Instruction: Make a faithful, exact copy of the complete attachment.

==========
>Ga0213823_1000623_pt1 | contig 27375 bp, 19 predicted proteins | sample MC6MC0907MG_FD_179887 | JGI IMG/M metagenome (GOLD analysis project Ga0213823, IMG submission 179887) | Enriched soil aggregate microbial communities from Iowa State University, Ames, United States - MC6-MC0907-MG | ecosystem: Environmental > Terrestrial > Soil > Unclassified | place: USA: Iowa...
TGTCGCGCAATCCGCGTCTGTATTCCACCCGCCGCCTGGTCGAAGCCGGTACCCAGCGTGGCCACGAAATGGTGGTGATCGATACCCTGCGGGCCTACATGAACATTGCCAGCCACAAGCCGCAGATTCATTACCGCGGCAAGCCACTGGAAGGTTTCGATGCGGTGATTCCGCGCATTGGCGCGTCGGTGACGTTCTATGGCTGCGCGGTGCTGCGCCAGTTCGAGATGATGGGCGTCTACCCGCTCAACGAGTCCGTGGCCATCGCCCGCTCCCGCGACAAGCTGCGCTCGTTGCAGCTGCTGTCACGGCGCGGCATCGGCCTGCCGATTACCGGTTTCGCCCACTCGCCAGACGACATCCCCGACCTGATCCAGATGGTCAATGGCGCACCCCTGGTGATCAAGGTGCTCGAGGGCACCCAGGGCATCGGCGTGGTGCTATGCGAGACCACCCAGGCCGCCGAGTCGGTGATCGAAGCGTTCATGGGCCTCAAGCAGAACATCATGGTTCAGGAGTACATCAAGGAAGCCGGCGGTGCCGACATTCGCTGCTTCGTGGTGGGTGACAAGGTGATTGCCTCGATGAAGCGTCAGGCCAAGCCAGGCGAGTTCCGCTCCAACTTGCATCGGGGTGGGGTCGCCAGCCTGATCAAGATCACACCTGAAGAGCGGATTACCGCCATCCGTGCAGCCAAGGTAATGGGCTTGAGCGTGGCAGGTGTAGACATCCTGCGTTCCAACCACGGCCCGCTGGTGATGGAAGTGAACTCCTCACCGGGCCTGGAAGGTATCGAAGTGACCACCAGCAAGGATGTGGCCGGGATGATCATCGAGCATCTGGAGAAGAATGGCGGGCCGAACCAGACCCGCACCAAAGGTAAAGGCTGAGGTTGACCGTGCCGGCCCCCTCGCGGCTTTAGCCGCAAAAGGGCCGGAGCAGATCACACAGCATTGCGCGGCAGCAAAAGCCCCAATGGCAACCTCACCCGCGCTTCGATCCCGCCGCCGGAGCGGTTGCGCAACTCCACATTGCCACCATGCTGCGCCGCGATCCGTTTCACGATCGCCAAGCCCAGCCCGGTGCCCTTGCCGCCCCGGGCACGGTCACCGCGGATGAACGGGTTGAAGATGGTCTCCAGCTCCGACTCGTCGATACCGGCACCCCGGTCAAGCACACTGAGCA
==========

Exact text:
>Ga0213823_1000623_pt1 | contig 27375 bp, 19 predicted proteins | sample MC6MC0907MG_FD_179887 | JGI IMG/M metagenome (GOLD analysis project Ga0213823, IMG submission 179887) | Enriched soil aggregate microbial communities from Iowa State University, Ames, United States - MC6-MC0907-MG | ecosystem: Environmental > Terrestrial > Soil > Unclassified | place: USA: Iowa...
TGTCGCGCAATCCGCGTCTGTATTCCACCCGCCGCCTGGTCGAAGCCGGTACCCAGCGTGGCCACGAAATGGTGGTGATCGATACCCTGCGGGCCTACATGAACATTGCCAGCCACAAGCCGCAGATTCATTACCGCGGCAAGCCACTGGAAGGTTTCGATGCGGTGATTCCGCGCATTGGCGCGTCGGTGACGTTCTATGGCTGCGCGGTGCTGCGCCAGTTCGAGATGATGGGCGTCTACCCGCTCAACGAGTCCGTGGCCATCGCCCGCTCCCGCGACAAGCTGCGCTCGTTGCAGCTGCTGTCACGGCGCGGCATCGGCCTGCCGATTACCGGTTTCGCCCACTCGCCAGACGACATCCCCGACCTGATCCAGATGGTCAATGGCGCACCCCTGGTGATCAAGGTGCTCGAGGGCACCCAGGGCATCGGCGTGGTGCTATGCGAGACCACCCAGGCCGCCGAGTCGGTGATCGAAGCGTTCATGGGCCTCAAGCAGAACATCATGGTTCAGGAGTACATCAAGGAAGCCGGCGGTGCCGACATTCGCTGCTTCGTGGTGGGTGACAAGGTGATTGCCTCGATGAAGCGTCAGGCCAAGCCAGGCGAGTTCCGCTCCAACTTGCATCGGGGTGGGGTCGCCAGCCTGATCAAGATCACACCTGAAGAGCGGATTACCGCCATCCGTGCAGCCAAGGTAATGGGCTTGAGCGTGGCAGGTGTAGACATCCTGCGTTCCAACCACGGCCCGCTGGTGATGGAAGTGAACTCCTCACCGGGCCTGGAAGGTATCGAAGTGACCACCAGCAAGGATGTGGCCGGGATGATCATCGAGCATCTGGAGAAGAATGGCGGGCCGAACCAGACCCGCACCAAAGGTAAAGGCTGAGGTTGACCGTGCCGGCCCCCTCGCGGCTTTAGCCGCAAAAGGGCCGGAGCAGATCACACAGCATTGCGCGGCAGCAAAAGCCCCAATGGCAACCTCACCCGCGCTTCGATCCCGCCGCCGGAGCGGTTGCGCAACTCCACATTGCCACCATGCTGCGCCGCGATCCGTTTCACGATCGCCAAGCCCAGCCCGGTGCCCTTGCCGCCCCGGGCACGGTCACCGCGGATGAACGGGTTGAAGATGGTCTCCAGCTCCGACTCGTCGATACCGGCACCCCGGTCAAGCACACTGAGCA